From Pages to Practice

By Michael Mi, MD

Published May 2, 2018


It’s not often that a physician reads a study in NEJM in which he was a subject. As an internal medicine resident between July 2015 and June 2016, I was one of more than 6000 residents from 63 U.S. residency programs who participated in the iCOMPARE (Individualized Comparative Effectiveness of Models Optimizing Patient Safety and Resident Education) trial. NEJM reported the educational outcomes from this landmark study in March 2018. 

Duty-hour restriction has been a heated topic since the tragic death of Libby Zion in 1984 sparked a national debate about the safety of care provided by overworked residents. In 1989, the Accreditation Council for Graduate Medical Education (ACGME) instituted policies to limit resident duty to 80 hours per week. In 2011, the ACGME further refined restrictions to maximum shift lengths of 16 hours for interns and 24 hours plus an additional 4 hours for transition of care for residents. Furthermore, all residents must have 14 hours off after 24 hours of inhouse call or 8 hours off after regular duties. 

The more restrictive rules quickly raised concerns that they would erode quality of training and reduce continuity of care without any benefit to patient care. Motivated by these concerns, the FIRST (Flexibility in Duty Hour Requirements for Surgical Trainees) trial randomized 117 U.S. general surgery residency programs to the standard ACGME duty hour policy noted above or a flexible policy without maximum shift lengths and minimum time off. Both groups still maintained 80-hour workweeks, 1 day off every 7 days, and were on call no more than every third night. The FIRST trial showed that compared to the standard policy, the flexible policy had a noninferior effect on 30-day postoperative death or serious complications in patients and no significant difference in resident satisfaction.

As a counterpart to the FIRST trial, the iCOMPARE research group assessed noninferiority of the two duty hour policies on patient outcomes in internal medicine residency programs. Although analysis of the effect on patient outcomes awaits the release of Medicare data for 2015 and 2016, the headline conclusion for many will be that interns in the flexible programs were more dissatisfied with the overall quality of education and their own well-being than their peers in the standard programs. In contrast, programs directors in the flexible programs were more satisfied with the educational experience.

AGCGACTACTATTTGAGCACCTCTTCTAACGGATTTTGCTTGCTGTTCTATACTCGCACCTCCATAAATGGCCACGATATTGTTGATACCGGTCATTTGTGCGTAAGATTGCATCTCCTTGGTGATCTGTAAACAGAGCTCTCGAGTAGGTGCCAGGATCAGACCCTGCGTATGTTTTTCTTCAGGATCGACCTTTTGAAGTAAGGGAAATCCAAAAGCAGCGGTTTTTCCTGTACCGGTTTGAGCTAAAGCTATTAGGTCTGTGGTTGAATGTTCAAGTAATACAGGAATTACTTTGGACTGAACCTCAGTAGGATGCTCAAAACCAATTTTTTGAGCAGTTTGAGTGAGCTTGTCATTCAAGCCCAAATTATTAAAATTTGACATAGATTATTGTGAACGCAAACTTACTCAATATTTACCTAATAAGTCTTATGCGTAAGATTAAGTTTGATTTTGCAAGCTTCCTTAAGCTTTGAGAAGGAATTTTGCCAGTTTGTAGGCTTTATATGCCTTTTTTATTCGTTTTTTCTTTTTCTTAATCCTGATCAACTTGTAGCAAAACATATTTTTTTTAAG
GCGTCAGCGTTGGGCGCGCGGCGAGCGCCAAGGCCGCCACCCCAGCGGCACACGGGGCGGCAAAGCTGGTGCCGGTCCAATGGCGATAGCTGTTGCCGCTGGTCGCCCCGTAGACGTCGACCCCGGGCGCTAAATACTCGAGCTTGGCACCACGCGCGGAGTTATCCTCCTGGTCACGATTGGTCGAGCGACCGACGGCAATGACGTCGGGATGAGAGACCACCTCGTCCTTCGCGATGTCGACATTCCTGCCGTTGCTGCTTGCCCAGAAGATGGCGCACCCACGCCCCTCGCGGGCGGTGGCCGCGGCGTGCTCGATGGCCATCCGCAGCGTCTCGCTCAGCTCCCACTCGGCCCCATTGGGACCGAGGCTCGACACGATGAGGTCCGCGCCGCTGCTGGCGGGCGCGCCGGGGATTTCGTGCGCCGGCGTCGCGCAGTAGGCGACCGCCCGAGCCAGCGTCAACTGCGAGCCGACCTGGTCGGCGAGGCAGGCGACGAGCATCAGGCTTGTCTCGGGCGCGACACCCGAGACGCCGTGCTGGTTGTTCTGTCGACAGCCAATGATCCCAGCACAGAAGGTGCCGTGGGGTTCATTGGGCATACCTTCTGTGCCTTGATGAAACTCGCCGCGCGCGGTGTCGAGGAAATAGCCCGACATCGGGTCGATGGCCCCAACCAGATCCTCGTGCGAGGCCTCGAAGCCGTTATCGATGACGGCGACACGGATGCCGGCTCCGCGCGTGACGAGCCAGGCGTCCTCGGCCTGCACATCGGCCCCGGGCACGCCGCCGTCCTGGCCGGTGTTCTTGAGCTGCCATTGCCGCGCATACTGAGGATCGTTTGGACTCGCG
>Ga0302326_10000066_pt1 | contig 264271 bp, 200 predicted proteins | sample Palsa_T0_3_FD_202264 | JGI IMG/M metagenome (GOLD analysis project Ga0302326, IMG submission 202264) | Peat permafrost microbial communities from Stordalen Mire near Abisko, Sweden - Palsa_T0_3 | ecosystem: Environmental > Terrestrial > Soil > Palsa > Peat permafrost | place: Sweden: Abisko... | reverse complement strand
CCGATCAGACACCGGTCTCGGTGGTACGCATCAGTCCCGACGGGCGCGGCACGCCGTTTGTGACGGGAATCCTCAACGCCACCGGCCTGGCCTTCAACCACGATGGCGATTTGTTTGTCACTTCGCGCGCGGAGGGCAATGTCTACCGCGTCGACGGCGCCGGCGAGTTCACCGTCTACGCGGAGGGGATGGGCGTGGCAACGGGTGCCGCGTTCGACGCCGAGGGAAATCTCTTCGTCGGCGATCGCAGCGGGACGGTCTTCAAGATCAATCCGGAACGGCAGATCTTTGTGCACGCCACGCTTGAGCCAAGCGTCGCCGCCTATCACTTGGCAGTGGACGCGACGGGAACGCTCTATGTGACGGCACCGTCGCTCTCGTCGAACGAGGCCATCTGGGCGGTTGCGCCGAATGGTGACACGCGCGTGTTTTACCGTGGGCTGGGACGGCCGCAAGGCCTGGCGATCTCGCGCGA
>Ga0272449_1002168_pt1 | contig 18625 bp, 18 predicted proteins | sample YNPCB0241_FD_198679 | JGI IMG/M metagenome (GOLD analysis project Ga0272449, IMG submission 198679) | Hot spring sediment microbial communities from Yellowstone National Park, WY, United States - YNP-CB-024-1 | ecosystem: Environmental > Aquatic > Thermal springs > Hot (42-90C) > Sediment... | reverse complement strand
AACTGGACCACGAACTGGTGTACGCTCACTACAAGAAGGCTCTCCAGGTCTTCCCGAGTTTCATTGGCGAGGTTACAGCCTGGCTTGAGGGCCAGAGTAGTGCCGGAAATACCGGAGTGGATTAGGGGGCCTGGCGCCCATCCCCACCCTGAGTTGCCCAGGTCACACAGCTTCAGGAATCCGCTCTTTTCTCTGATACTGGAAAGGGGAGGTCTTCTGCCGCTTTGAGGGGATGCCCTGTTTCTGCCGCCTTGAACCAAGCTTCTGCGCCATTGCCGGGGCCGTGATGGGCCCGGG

Having recently graduated residency, I was surprised by the notable difference in resident satisfaction, especially in the context of the neutral findings from the FIRST trial. Perhaps specific specialties are better suited for certain types of schedules. Nonetheless, the discrepant views between residents and program directors indicate a gulf between the administrators of policy and those that the policy is meant to benefit. As Dr. Graham McMahon from the Accreditation Council for Continuing Medical Education concluded in an accompanying editorial, “The contribution of the iCOMPARE trial may not be the determination of whether flexible or standard duty hours are preferred, but rather whether health system and education leaders hear the sentinel plea of residents to reform our clinical learning environments to prioritize people.” Indeed, one of the other lessons to be gleaned from the trial is the challenge of being a trainee in modern medicine.

In his book, Drive, best-selling author Daniel Pink popularized the idea that the factors that increase workplace performance and satisfaction are autonomy, mastery, and purpose. At times during residency, a trainee can possess very little of all three factors. Finding purpose in the medical profession should be easy, but it can be quickly lost in the shuffle of work that can feel menial. The iCOMPARE trial showed only 12%–13% of the typical intern’s shift time is spent on direct patient care, whereas more than 60% is spent on indirect patient care (e.g., working on a computer). Although the flexible schedule gave program directors more control over accomplishing their educational goals, residents are still subject to a rigorous schedule that leaves little room for research, career exploration, family, friends, hobbies, exercise, and rest. With more than 70% of interns reporting moderate or high scores on the Maslach Burnout Inventory in the iCOMPARE trial, it’s time for administrators to take a closer look at how to improve graduate medical education for the next generation of physicians. Ultimately, our duty is foremost to our patients, and the forthcoming mortality data from the iCOMPARE trial will deliver the final verdict on the merits of flexible work hours.

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Mike is a 2017-2018 NEJM Editorial Fellow and a hospitalist at Beth Israel Deaconess Medical Center. He graduated from Harvard Medical School and completed his internal medicine training at BIDMC.